Tomlinson JE, Johnson AL, Ross MW, et al.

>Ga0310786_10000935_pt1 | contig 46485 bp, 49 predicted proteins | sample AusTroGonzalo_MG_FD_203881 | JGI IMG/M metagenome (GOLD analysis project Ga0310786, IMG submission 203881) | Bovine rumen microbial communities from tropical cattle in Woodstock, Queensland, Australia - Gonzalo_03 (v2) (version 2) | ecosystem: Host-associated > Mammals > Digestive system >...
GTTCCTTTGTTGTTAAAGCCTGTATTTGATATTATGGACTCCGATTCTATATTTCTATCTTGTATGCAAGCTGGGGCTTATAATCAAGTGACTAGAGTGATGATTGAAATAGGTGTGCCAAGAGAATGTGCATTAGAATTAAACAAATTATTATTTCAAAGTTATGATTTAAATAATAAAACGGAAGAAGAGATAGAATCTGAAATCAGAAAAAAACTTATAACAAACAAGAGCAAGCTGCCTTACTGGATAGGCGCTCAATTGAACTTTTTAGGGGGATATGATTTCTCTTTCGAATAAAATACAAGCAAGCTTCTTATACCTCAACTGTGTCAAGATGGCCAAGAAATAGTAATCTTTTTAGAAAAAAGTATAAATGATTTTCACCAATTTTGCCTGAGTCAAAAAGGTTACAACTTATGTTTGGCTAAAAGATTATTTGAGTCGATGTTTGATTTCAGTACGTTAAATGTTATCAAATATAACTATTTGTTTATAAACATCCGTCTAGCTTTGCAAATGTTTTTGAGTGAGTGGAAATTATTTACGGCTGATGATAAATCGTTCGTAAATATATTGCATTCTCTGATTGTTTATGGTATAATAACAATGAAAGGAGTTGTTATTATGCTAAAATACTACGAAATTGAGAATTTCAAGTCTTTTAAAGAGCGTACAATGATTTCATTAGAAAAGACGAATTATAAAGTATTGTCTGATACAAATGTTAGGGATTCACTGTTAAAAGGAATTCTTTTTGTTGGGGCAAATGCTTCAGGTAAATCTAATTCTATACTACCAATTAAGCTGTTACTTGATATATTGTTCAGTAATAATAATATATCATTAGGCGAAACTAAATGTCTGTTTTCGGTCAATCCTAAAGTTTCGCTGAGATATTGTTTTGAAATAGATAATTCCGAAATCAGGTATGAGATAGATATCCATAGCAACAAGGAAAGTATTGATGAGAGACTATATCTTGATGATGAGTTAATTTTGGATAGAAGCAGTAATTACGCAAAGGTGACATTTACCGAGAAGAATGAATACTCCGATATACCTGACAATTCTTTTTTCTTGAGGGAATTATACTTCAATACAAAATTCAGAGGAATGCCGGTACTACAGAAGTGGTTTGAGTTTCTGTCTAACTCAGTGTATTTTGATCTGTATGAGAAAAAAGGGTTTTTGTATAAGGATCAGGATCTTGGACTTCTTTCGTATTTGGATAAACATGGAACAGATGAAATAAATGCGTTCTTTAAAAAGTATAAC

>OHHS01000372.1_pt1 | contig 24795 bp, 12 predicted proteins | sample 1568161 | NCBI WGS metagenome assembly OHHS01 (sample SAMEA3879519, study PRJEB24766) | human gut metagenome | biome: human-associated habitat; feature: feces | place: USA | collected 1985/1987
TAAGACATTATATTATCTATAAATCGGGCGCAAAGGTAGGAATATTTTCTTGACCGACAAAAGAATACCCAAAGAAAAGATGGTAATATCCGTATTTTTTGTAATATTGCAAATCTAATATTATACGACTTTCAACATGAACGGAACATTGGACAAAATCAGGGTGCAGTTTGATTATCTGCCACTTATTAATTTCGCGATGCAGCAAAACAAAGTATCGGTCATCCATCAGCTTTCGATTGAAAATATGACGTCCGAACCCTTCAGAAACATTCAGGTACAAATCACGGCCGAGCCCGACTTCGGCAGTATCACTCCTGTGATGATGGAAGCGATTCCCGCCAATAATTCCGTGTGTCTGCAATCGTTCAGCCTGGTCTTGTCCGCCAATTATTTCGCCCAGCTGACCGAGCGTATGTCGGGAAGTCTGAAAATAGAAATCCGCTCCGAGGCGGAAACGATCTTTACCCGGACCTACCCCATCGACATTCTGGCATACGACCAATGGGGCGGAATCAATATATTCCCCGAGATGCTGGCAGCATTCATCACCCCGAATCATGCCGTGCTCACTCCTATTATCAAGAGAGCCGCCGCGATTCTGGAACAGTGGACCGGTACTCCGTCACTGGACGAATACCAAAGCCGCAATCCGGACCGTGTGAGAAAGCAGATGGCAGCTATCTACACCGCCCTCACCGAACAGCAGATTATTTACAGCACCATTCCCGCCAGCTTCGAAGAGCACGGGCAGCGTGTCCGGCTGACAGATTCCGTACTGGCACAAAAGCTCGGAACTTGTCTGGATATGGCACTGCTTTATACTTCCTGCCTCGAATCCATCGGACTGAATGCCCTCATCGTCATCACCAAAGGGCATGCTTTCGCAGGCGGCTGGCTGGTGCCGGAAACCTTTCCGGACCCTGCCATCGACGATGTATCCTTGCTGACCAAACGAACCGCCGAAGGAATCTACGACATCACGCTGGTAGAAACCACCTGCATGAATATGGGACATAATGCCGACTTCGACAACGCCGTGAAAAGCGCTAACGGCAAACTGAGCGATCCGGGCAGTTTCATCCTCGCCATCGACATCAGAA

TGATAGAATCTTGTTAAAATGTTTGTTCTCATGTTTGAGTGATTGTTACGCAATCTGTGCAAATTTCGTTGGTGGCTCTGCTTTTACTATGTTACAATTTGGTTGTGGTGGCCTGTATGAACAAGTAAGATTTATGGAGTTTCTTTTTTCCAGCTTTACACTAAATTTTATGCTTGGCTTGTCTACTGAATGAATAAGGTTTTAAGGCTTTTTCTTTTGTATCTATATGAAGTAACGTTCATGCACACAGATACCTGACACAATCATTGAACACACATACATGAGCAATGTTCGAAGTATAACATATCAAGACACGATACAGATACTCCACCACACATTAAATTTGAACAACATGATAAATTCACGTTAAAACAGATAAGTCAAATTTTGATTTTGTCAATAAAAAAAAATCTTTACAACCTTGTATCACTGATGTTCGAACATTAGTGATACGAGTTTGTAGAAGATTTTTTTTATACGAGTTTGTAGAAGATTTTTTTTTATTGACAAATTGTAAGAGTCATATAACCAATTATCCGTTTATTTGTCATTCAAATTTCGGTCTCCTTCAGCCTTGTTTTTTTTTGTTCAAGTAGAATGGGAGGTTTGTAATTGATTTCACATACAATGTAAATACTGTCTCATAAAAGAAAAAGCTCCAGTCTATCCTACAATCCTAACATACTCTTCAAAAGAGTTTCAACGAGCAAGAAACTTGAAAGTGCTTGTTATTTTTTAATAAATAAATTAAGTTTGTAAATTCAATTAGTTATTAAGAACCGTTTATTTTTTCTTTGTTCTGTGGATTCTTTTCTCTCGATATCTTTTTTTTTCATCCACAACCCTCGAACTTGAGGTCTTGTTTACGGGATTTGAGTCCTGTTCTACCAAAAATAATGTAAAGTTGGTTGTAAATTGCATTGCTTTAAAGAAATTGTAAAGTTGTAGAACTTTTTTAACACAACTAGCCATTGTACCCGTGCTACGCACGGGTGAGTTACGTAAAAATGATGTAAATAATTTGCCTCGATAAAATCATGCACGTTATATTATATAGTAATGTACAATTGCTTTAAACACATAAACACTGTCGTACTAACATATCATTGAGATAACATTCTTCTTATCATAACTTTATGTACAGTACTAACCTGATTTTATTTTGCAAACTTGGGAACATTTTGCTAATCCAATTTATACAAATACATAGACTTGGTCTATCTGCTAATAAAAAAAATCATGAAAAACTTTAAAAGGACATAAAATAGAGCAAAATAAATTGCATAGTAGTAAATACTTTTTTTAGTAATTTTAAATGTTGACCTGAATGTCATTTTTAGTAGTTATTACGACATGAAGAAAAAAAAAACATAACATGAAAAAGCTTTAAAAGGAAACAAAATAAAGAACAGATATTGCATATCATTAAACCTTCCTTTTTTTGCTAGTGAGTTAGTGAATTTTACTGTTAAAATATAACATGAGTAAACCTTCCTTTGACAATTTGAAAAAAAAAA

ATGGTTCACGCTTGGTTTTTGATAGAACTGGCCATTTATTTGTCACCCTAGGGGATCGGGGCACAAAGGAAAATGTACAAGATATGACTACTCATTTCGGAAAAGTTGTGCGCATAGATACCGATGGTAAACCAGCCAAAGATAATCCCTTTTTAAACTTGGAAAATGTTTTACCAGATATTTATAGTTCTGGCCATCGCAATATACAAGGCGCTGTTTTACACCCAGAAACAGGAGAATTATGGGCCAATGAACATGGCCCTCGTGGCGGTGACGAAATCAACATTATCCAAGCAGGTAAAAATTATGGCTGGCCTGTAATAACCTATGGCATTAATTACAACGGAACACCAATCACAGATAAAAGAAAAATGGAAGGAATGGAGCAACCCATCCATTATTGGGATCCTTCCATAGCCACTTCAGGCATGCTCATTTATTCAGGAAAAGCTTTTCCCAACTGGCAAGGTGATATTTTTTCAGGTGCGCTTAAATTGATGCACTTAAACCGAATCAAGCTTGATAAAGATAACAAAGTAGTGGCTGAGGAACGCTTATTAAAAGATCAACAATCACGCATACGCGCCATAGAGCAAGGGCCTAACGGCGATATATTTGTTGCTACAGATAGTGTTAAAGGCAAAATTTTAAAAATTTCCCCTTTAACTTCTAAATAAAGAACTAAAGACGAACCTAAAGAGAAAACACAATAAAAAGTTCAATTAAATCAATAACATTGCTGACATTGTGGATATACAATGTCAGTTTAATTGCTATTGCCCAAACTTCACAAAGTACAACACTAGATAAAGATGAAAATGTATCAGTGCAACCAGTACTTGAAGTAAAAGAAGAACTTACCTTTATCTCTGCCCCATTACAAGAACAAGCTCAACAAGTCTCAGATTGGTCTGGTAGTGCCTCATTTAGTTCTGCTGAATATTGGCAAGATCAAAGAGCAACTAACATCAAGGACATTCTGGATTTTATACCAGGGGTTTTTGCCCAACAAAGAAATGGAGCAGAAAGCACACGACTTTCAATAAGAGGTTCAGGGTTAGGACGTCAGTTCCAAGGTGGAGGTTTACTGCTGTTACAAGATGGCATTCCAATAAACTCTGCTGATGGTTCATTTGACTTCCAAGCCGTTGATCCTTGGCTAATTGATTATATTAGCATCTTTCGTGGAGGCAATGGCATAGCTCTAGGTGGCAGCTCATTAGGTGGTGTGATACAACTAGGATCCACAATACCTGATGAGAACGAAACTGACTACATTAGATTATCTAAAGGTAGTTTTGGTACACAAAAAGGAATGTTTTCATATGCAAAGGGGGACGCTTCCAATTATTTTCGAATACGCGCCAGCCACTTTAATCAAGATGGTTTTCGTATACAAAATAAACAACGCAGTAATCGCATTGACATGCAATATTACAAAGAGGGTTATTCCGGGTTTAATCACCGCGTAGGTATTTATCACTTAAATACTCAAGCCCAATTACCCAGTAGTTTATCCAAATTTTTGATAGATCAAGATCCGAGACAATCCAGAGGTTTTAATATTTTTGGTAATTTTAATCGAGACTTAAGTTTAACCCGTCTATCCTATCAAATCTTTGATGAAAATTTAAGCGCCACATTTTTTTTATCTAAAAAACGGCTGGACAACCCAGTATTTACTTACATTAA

A 20-year-old, 275-kg, Welsh pony gelding was referred to New Bolton Center for treatment of primary hyperparathyroidism. The horse was diag- nosed with primary hyperparathyroidism based on persistently high total (19.5 mg/dL; reference range 10.8–13.5 mg/dL) and ionized serum calcium (9.36– 13.16 mg/dL; reference range 6–7.6 mg/dL) concentra- tions with concurrently increased serum parathyroid hormone (PTH) concentration (Immunoradiometric assaya) (128.63 pmol/L; reference range 0.60–11.00 pmol/L), and lack of evidence of renal failure (serum creatinine concentration, 1.7 mg/dL; reference range 0.8–2.2 mg/dL). Hypercalcemia was first identified 19 months earlier (total serum calcium concentration, 14.6 mg/dL; reference range 10.4–12.9 mg/dL), but was not accompanied by clinical signs until 3 weeks before presentation when lethargy and inappetence were noted. The gelding had been previously diag- nosed with pituitary pars intermedia dysfunction (PPID) and was being treated with pergolideb (1 mg PO q24h). The pony had no reported lameness prob- lems, other than a mild bout of laminitis presumably associated with PPID. No treatment for hypercalcemia was initiated before referral.